Gold increased more than 25% in 2020, its best year in a decade. Be sure you’re subscribed to the Investor Alert because tomorrow I will be discussing commodities—how they fared last year, and what my forecasts are for 2021. You’ll also be given a chance to download our updated Periodic Table of Commodity Returns.
It was a banner year for the yellow metal, hitting a new record high of $2,070 an ounce in August, as investors sought a reliable store of value in the face of unprecedented money-printing.
The price of gold has now ended the year up in 17 of the past 20 years, for an impressive win rate of 85%.
Below, you can see the incredible surge in money supply, which helped fuel the rally in gold as well as other commodities. The amount of M1 money sloshing around the U.S. economy has skyrocketed an astounding 66% from just last year. This is well ahead of the long-term average growth rate of around 6%. (M1, by the way, includes the most liquid forms of money such as bills, coins, demand deposits and the like.)
Gold in 2020
Following are some of the top stories involving gold and precious metals during 2020, by month.
Gold trades up to a seven-year high on escalating tensions between the U.S. and Iran, following the killing of a top Iranian military commander. Meanwhile, palladium prices—already at record highs— surge 25% in as little as two weeks on global supply deficits.
The novel coronavirus was first detected in China on December 31, 2019, but global markets don’t start reacting in earnest to the potential consequences until February. Gold climbs above $1,600 an ounce on haven demand and as the yield on the 10-year Treasury plummets. The Silver Institute urges investors to stay net buyers of silver and other precious metals—a good call, as silver increased nearly 48% by the end of the year.
Gold prices jump past $1,700 and American Silver Eagle coins sell out as the S&P 500 falls into bear market territory and the Federal Reserve slashes interest rates to near-zero. Palladium and platinum both soar on lockdowns in South Africa, one of the world’s leading producers of the precious metals.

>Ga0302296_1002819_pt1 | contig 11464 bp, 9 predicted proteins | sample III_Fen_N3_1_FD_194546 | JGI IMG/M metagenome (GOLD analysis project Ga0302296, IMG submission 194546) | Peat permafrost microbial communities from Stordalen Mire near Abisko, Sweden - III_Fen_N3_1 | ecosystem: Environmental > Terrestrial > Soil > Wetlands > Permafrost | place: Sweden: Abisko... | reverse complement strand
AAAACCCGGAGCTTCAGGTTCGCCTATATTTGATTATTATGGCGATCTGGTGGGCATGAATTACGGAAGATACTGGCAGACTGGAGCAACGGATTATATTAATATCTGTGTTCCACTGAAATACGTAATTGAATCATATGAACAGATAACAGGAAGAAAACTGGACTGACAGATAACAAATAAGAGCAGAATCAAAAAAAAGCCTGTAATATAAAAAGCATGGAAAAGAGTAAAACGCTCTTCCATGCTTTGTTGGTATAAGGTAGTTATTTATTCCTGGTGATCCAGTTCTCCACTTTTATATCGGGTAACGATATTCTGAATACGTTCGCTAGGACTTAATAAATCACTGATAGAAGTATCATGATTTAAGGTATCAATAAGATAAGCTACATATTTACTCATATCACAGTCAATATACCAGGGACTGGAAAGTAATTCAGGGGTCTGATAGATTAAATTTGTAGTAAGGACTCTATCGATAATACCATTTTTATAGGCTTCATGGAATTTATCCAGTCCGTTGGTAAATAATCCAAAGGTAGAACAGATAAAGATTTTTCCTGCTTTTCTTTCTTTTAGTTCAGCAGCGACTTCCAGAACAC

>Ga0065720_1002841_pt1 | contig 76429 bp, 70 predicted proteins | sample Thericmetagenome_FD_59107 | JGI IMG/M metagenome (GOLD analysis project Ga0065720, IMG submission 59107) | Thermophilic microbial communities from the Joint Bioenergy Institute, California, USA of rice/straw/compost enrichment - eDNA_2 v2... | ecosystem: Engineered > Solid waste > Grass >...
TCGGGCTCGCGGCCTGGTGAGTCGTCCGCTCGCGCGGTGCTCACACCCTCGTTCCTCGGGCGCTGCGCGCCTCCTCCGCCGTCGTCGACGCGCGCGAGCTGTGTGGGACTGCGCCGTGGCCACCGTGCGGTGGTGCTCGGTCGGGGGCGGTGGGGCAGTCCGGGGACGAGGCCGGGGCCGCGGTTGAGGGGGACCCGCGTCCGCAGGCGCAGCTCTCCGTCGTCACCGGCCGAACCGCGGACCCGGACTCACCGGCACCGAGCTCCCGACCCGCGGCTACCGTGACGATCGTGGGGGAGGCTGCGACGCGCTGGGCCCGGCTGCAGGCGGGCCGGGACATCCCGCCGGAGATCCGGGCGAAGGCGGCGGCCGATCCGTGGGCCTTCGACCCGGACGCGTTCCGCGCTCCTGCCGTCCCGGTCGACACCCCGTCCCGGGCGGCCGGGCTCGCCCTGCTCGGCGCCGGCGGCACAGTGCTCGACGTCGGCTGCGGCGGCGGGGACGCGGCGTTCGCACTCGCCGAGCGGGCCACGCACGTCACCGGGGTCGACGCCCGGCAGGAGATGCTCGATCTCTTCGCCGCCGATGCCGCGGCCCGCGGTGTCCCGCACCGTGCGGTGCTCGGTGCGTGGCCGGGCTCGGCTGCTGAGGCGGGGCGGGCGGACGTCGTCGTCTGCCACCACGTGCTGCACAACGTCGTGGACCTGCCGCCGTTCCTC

President Donald Trump signs a $2.2 trillion relief package. It’s reported that central banks in Group of Seven countries purchase some $1.4 trillion in financial assets. Assets under management (AUM) in global gold-backed ETFs reach a new record high. Many analysts, including myself, forecast higher asset prices on unprecedented money-printing. I also see strong earnings for precious metal miners in the first quarter, a prediction that turns out to be accurate.
The yield on the two-year Treasury falls to a record low as the fed funds futures market prices in negative interest rates by early 2021, supporting precious metals. The big three gold royalty companies—Wheaton Precious Metals, Franco-Nevada and Royal Gold—have a blowout first quarter, reporting a combined $402 million in free cash flow.
Precious metals are the top-performing hard asset of the first half of 2020, with gold up more than 17%, silver up 2%. The Fed announces that it will begin buying individual corporate bonds on top of the corporate debt ETFs it’s already begun purchasing. As a result of all this buying, the central bank’s balance sheet skyrockets past $7 trillion, representing nearly a third of the U.S. economy.
Gold starts to look overdone, with the 14-day relative strength index (RSI) exceeding 97.5, the highest reading since September 1999. Silver prices hit a seven-year high on both haven demand and future bets on massive global demand from the renewable energy sector. July, in fact, marks the best month ever for silver, soaring 34%.